New research raises more alarm about hormone-mimicking chemicals | Environment | Pittsburgh | Pittsburgh City Paper

New research raises more alarm about hormone-mimicking chemicals

"We're talking about something like lead and IQ."

Environmental poisons aren't at all like they used to be. Sure, tobacco smoke and asbestos still kill. But a more insidious — and more pervasive — class of chemicals is increasingly getting scientists' attention.

Endocrine-disrupting chemicals (EDCs) are substances that imitate natural hormones in the body. We absorb them constantly, mostly through plastics and personal-care products. And a growing stack of studies links these synthetic chemicals to everything from asthma to low IQ, cancer and altered reproductive development.

One widely publicized EDC was bisphenol-A, found in places like the linings of food cans. Possibly even more prevalent are a group of EDCs called phthalates. Though mostly used as binding agents and softeners in plastics, phthalates ("thale-ates") are found in hundreds of products, from vinyl flooring and raincoats to cosmetics, personal-care items and food.

In 2012, responding to research about risks to infants, Congress banned some phthalates in children's toys and some child-care products. A 2014 Columbia University study tied prenatal phthalate exposure to a more than six-point decrease in IQ. Now, research from the University of Pittsburgh Graduate School of Public Health suggests further risks to pregnant women and their babies.

The study explores how phthalates affect hCG, a pregnancy hormone produced by the placenta that affects fetal sex development. Data collected from more than 350 women (in states including California) found that among women with high phthalate exposure, there was lower hCG in those carrying male babies and higher hCG in those carrying female babies. Higher hCG, in turn, correlates with a shorter anogenital distance — the distance from anus to scrotum — in male babies. And shorter anogenital distance is strongly associated with low sperm count.

The findings were presented at the Endocrine Society's annual meeting, March 5 in San Diego, by Pitt epidemiologist Jennifer Adibi. "Our study is the first to look at hCG as a target of phthalate exposure in pregnancy," Abidi said. Because a mother's blood does not reach the fetus directly, the study suggests how maternal exposure to EDCs might influence fetal development.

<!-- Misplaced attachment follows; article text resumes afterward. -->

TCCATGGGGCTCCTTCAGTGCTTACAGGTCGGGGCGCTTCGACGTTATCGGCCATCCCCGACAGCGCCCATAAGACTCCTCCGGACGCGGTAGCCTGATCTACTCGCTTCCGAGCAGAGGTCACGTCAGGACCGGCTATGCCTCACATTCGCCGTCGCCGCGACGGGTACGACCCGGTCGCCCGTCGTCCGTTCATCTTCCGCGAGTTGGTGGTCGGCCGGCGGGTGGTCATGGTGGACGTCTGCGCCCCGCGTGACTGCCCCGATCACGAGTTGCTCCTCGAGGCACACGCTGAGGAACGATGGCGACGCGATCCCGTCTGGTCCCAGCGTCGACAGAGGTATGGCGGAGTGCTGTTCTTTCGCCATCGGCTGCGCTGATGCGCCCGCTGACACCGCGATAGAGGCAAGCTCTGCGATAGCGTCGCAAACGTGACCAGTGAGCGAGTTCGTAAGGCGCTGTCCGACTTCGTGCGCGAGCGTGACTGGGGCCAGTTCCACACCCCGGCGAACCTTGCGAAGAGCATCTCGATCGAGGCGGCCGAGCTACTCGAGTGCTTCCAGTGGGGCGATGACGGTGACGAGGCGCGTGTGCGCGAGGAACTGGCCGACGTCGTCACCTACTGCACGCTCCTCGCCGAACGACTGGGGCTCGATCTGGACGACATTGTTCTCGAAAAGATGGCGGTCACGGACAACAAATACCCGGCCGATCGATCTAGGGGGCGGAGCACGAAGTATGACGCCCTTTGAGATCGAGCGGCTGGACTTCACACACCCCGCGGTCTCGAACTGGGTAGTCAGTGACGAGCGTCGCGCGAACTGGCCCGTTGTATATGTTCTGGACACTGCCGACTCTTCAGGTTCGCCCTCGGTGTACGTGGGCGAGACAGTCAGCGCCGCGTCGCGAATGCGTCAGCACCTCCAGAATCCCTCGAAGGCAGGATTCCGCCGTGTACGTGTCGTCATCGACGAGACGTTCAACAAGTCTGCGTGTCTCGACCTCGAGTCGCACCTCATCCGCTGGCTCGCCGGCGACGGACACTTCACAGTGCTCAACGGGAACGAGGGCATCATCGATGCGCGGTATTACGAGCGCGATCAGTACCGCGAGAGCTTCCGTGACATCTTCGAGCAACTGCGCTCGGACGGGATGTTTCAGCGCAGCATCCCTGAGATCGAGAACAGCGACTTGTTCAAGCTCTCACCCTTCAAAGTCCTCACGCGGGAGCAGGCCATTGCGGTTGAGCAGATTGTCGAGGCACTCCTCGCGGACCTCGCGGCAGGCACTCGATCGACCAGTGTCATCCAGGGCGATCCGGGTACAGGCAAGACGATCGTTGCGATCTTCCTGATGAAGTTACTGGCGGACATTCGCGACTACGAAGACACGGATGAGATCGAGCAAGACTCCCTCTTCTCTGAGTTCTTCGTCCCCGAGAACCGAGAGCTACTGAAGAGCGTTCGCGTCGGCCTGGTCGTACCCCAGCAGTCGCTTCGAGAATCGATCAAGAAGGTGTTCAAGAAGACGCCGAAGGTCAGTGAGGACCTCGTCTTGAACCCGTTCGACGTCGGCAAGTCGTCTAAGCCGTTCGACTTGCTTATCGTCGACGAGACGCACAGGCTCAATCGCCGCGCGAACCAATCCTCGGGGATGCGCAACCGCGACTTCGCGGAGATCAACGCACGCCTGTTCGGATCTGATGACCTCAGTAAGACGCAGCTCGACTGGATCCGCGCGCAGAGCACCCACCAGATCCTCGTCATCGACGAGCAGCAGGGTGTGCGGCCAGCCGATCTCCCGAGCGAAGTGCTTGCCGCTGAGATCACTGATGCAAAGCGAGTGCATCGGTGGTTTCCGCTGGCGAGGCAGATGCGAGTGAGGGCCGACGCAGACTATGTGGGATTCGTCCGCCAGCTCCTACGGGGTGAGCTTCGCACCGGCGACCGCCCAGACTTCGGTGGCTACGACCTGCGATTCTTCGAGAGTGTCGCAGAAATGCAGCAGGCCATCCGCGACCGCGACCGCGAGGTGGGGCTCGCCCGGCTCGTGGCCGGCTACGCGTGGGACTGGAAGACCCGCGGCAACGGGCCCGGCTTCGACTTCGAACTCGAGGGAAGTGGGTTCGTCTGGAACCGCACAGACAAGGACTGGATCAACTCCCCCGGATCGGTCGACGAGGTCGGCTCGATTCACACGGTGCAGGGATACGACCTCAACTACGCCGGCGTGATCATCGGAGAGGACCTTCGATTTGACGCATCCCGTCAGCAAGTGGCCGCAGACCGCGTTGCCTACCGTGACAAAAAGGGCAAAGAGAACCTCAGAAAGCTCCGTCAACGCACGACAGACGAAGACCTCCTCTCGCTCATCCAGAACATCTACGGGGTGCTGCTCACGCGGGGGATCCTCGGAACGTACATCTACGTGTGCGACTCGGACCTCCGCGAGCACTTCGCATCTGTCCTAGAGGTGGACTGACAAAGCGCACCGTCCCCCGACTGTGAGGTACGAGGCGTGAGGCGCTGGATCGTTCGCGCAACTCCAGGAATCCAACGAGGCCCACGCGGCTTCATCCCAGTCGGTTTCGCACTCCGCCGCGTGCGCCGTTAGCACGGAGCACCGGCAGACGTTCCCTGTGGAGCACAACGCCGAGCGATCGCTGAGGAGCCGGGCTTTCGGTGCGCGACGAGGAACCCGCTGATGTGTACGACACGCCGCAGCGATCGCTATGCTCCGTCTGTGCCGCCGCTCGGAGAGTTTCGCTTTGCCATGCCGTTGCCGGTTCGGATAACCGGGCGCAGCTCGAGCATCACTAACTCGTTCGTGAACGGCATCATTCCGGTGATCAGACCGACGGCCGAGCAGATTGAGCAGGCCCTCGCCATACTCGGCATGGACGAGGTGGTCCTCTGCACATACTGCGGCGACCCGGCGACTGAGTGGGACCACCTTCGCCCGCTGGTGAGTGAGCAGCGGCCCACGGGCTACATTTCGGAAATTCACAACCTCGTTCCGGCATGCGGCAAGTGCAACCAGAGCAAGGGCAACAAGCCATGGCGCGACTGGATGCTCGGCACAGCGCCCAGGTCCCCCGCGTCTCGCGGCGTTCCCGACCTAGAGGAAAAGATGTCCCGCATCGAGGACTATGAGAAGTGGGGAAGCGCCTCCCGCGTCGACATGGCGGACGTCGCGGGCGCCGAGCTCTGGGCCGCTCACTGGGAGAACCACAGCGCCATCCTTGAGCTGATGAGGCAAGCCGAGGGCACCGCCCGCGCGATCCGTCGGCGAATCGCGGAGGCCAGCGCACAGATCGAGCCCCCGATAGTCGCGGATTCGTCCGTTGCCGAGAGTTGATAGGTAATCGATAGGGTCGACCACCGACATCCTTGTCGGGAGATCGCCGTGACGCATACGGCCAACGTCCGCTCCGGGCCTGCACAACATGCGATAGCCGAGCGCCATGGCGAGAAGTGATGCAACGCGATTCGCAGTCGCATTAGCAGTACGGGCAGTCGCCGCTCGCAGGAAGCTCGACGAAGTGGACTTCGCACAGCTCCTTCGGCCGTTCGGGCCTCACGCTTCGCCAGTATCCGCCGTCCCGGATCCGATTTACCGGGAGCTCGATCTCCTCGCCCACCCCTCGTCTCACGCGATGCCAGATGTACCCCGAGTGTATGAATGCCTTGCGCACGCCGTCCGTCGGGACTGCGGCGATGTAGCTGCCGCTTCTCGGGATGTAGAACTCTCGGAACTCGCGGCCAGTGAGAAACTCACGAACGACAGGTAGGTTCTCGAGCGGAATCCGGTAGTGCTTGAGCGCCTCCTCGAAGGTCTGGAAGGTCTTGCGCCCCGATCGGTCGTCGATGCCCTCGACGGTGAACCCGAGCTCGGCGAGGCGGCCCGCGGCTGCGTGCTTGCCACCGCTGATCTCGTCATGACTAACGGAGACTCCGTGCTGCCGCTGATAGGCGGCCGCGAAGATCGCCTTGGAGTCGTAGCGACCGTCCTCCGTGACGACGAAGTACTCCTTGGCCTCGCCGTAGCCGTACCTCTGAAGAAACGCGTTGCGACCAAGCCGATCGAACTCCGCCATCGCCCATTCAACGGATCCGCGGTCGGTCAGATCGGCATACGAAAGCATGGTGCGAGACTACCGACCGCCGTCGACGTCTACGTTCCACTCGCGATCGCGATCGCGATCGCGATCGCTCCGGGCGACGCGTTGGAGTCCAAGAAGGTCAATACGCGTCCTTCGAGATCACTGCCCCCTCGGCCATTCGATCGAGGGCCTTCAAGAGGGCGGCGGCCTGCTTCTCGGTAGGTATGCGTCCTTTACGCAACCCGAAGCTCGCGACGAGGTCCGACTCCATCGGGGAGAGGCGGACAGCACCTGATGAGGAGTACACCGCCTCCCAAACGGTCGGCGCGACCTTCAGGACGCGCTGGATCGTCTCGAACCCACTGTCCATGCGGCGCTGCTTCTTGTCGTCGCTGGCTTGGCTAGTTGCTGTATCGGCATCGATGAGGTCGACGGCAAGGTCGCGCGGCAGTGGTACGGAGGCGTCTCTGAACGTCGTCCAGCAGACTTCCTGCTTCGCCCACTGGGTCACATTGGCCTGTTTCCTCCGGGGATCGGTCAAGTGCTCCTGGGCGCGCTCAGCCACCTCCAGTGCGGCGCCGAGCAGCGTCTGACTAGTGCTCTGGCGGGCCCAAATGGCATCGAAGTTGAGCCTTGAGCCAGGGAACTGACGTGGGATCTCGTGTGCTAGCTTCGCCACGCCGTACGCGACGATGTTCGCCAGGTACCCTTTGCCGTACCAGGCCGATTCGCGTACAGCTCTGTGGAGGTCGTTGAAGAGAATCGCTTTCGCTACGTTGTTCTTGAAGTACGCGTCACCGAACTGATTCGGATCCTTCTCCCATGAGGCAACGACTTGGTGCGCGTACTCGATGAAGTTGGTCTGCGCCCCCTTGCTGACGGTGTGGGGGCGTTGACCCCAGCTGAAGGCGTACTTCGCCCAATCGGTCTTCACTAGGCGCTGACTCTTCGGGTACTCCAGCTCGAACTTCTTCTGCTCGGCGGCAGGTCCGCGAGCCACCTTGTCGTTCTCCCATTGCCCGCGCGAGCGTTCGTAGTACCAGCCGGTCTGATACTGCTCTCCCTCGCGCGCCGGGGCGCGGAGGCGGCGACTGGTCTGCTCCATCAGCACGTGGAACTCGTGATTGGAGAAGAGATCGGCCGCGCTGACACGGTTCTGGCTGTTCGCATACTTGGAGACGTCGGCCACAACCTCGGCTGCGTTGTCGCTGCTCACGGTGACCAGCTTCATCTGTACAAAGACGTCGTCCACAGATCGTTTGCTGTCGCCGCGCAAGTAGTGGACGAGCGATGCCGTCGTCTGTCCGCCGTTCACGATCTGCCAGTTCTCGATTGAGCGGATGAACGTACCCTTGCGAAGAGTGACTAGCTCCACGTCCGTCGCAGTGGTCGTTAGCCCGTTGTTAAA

Though worrisome in itself, the Pitt study is only the tip of the EDC iceberg. Besides phthalates, other EDCs include pesticides and flame retardants. In another study presented at the Endocrine Society meeting, Canadian researchers examined exposures by rats to both phthalates and the flame retardants on foam furniture cushions. (Flame retardants are also found in mattresses, children's pajamas, electronics and car seats.) Researchers found that rat pups whose mothers received low doses of these compounds exhibited increased behaviors like those seen in humans with autism-spectrum disorders: less social interaction, for instance, and more hyperactivity.

Study of EDCs — a field that barely existed 20 years ago — produced about 750 research papers last year, according to pioneering, New York-based researcher Shanna S. Swan, on whose work the recent Pitt study expanded.

Some effects of EDCs might seem small: In the Pitt study, for instance, the average decline in anogenital distance was 5 percent. But these changes add up. As Adibi says, "We're talking about something like lead and IQ," where tiny toxic exposures, at levels once thought safe, proved disastrous in large populations over time.

Prenatal EDC exposure has also been linked to problems like obesity, diabetes and attention-deficit disorder. A recent paper in the The Journal of Clinical Endocrinology & Metabolism estimated that EDC exposure costs the European Union 157 billion euros (about $209 billion) a year in medical expenses and lost earning potential. (Most of that is from pesticides, and most impacts are neurological, researchers said.) But that estimate accounts for only a fraction of the 1,000 or so likely EDCs. Most of those substances are neither regulated nor rigorously tested for health effects (let alone for interactions with other chemicals, including pharmaceuticals, in human bodies).

Many will ask how individuals can protect themselves. And indeed, scientists say checking product labels and not microwaving plastic food containers are smart strategies for avoiding EDCs.

But Adibi says we have to address EDC exposures on a bigger scale — with consumer advocacy, education of health-care providers and, yes, regulation: "The research is raising the red flag that the only way to tackle these exposures is to address them as a society."